Race, the ’burbs, and transportation
In one of the most diverse communities in North America, any discussion about public space and policy needs to include race.
By Perry King
Since the magazine’s inception, Spacing has extensively covered issues of transit and transportation. For this issue, we’re partnering with The Ethnic Aisle, which since 2011 has been exploring multiculturalism, diversity, and issues of ethnicity in the Greater Toronto Area (GTA). For our joint venture we decided to interweave two contentious topics that mine both of our areas of expertise: transportation and race.
Transit is a huge issue in Toronto. The Toronto Transit Commission (TTC) is the third largest transit system in North America and has grown dramatically in recent decades — at least 500 million trips are made on it every year. And it is inextricably linked with GO Transit and suburban providers beyond the city’s borders. Transit and transportation is a passionate topic for many people, one way or the other.
For many communities across the region, the GTA’s public transit growing pains have never been more clear and present. There is the crowded Yonge subway line, the stumbled Presto rollout, the political posturing, and the ubiquitous unreliability of service. Plus, there’s the constant drama over transit visions and plans: the Downtown Relief Line versus Smart Track versus the Scarborough Subway and more.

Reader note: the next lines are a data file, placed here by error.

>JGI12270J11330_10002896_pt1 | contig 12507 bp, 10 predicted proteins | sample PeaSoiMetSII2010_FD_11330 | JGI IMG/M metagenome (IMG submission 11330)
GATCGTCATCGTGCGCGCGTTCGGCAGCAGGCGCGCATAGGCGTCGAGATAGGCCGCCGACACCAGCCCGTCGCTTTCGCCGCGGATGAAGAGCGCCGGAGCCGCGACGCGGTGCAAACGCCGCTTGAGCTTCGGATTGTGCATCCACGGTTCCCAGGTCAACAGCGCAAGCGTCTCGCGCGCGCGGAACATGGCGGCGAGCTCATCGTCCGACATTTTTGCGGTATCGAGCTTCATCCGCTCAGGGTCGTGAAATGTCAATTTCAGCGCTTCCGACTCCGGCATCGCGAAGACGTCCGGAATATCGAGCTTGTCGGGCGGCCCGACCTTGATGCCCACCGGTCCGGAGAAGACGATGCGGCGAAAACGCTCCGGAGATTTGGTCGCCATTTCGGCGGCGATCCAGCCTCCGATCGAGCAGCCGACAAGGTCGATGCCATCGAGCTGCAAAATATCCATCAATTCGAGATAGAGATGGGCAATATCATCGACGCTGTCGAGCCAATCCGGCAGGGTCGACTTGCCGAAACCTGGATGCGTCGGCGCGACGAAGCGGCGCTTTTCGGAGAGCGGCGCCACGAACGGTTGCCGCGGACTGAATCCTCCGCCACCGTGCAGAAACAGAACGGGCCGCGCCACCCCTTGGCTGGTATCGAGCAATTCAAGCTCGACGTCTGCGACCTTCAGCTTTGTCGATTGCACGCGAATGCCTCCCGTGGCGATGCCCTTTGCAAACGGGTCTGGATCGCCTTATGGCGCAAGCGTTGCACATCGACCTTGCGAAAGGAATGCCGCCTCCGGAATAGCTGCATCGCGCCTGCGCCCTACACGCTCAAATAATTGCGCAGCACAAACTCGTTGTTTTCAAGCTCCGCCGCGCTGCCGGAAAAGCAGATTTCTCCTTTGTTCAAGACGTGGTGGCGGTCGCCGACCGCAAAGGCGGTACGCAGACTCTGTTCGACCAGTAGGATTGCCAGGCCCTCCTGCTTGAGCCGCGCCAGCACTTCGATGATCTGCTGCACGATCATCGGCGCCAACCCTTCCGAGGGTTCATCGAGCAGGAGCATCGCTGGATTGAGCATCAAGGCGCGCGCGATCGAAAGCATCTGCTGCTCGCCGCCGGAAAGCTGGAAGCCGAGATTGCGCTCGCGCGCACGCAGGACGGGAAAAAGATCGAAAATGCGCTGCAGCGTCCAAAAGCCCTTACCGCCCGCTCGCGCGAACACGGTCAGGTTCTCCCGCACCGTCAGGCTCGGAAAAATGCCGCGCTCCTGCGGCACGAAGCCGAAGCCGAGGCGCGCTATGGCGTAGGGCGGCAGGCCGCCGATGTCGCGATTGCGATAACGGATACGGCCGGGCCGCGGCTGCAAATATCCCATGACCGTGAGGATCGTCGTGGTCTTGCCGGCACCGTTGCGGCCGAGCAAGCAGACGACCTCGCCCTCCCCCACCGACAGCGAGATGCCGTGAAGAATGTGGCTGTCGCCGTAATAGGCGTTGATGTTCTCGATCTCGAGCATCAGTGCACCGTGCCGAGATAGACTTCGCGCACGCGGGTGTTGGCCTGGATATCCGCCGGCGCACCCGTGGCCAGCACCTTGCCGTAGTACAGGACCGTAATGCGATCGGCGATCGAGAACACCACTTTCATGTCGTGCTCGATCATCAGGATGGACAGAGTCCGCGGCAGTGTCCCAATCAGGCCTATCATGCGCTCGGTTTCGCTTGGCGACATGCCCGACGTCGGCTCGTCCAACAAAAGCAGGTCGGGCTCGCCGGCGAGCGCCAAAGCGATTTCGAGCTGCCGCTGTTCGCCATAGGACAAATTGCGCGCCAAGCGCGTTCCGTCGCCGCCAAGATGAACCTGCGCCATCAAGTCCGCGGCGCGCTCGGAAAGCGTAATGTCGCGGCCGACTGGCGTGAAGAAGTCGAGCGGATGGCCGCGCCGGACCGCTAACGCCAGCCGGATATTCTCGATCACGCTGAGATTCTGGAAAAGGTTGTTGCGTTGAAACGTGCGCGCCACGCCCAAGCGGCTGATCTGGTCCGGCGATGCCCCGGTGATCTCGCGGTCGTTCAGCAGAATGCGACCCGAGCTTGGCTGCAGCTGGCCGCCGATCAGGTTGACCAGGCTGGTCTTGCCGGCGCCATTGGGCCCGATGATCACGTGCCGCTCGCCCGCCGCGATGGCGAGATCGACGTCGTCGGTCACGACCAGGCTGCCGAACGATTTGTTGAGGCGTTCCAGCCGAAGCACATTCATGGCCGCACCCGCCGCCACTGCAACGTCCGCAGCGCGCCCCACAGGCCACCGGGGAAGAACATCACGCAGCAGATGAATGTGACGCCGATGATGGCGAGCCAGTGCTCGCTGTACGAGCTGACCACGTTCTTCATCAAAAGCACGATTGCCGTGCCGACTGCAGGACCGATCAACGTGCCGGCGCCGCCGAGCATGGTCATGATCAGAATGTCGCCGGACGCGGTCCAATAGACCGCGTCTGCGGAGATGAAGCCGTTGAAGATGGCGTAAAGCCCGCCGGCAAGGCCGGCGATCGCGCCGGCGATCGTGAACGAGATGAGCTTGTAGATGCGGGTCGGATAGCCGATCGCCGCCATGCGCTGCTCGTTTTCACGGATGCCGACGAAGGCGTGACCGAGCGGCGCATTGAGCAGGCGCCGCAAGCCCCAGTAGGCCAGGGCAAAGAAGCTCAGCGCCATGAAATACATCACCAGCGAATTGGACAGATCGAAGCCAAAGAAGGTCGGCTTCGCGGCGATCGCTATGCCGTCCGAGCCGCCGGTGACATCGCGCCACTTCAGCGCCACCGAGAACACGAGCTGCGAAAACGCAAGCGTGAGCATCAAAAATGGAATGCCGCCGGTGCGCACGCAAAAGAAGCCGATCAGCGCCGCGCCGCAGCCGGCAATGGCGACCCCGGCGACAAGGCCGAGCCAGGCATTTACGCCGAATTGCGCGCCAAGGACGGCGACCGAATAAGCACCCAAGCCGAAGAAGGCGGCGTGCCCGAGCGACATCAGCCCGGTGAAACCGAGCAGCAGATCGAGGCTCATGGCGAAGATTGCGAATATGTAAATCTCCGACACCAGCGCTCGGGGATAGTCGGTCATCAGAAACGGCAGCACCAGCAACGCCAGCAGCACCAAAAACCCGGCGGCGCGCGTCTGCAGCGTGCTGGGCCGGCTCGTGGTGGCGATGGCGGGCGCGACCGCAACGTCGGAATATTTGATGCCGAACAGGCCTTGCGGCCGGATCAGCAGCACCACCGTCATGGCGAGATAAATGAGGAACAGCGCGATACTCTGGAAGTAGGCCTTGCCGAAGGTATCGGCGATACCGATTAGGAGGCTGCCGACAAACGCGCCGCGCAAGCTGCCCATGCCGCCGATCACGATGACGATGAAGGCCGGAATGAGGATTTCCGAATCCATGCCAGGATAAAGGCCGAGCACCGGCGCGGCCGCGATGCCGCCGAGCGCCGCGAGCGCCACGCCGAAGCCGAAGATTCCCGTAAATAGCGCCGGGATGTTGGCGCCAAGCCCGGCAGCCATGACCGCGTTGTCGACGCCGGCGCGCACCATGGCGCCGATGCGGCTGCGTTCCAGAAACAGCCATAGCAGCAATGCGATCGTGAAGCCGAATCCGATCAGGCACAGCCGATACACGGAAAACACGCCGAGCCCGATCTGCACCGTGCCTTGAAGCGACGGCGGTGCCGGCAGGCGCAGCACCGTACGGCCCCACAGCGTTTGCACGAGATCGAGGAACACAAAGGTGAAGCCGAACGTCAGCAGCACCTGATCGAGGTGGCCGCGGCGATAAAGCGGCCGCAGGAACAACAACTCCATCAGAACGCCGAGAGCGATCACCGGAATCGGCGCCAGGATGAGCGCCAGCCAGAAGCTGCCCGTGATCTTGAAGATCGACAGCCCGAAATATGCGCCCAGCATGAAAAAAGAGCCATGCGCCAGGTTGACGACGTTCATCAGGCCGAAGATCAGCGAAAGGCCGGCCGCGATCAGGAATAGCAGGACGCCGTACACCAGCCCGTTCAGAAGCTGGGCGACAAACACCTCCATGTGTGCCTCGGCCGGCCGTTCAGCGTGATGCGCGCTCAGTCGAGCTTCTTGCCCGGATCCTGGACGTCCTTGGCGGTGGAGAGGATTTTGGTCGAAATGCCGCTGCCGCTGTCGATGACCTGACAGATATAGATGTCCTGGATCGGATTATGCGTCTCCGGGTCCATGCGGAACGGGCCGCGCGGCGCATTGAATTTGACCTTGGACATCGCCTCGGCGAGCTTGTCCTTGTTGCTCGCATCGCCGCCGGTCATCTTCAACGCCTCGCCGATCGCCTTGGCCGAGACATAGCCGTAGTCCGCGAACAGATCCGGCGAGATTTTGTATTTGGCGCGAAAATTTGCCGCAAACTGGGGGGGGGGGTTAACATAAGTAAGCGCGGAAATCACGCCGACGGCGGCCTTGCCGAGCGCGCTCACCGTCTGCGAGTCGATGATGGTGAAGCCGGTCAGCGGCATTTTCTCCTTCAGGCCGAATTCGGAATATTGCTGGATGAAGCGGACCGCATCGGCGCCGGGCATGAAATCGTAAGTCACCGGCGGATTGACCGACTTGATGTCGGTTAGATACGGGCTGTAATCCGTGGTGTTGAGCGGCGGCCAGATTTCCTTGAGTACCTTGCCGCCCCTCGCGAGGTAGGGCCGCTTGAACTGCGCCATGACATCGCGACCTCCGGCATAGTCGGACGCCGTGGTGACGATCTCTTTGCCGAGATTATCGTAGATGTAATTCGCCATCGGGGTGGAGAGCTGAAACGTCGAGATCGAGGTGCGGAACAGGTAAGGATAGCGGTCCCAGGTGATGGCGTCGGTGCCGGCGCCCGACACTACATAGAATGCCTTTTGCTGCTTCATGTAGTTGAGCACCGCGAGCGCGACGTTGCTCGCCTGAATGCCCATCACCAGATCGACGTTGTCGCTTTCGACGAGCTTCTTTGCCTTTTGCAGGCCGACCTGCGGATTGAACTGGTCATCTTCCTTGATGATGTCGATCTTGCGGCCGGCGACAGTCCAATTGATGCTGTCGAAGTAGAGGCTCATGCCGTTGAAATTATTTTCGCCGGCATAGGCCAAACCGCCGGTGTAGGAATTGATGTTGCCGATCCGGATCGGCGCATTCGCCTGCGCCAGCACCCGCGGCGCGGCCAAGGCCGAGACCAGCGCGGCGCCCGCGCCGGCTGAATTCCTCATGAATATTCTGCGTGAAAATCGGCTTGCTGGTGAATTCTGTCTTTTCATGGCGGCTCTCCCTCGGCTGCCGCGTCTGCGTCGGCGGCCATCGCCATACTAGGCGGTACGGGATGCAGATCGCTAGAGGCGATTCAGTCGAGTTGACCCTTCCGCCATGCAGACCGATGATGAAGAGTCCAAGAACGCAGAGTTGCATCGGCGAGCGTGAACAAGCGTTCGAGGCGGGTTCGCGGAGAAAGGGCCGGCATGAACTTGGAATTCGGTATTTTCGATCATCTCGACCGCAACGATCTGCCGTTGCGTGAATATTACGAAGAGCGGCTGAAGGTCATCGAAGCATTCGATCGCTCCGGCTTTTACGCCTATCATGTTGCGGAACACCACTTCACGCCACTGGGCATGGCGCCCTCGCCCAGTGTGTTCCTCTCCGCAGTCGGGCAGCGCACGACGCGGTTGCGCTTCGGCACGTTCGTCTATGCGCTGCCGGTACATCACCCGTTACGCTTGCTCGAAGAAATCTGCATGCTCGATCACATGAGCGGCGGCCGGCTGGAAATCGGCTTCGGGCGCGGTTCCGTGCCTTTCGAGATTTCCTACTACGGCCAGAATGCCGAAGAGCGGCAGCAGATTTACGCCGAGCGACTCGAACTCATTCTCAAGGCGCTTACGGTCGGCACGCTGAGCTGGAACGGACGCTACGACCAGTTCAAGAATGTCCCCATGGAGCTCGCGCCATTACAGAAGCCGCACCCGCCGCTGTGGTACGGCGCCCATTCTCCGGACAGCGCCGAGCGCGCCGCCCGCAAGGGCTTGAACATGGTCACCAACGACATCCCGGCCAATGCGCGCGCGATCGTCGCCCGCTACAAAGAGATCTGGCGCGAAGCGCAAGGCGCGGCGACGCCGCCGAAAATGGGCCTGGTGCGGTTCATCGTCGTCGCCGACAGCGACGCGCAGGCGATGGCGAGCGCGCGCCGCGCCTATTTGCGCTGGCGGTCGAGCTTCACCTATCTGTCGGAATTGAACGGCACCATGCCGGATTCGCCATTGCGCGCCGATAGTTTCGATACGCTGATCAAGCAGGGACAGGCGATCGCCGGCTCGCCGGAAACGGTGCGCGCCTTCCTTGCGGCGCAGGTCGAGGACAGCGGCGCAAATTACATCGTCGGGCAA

In the GTA, one of the most diverse communities in North America, any discussion of public space, or public policy, needs to be one about race. Transit in Toronto’s prosperous, increasingly white urban centre is far from great, but the further one travels from downtown, the more racialized our communities grow and the more pathetic the transit options become.
People who live in neighbourhoods like Rexdale and Malvern — areas with high levels of poverty and also many people of colour — spend far more time in transit than the city’s 32-minute average commute. Hours spent getting to work on circuitous bus routes, where vehicles sometimes simply don’t show up, are hours taken away from earning a living, not to mention family time and leisure. That experience is only made worse by the fear of racist or sexist slurs and violence: the failings of our transit system are ones that put vulnerable people at even greater risk.
These stories are a cross-section of experiences from across the region, individual experiences that reflect members of various communities who use multiple modes of transportation to get around. They reveal that people in the GTA think obsessively about how we move — in both negative and positive ways.
We hope that the following package of stories takes you on a new and unexpected reading journey. We are moved to write about the things that move us. Every person in the lineup trying to squeeze onto a busy bus has a story to tell.
Banner Photographs by Jalani Morgan
Perry King is a digital editor and freelance journalist based in Toronto.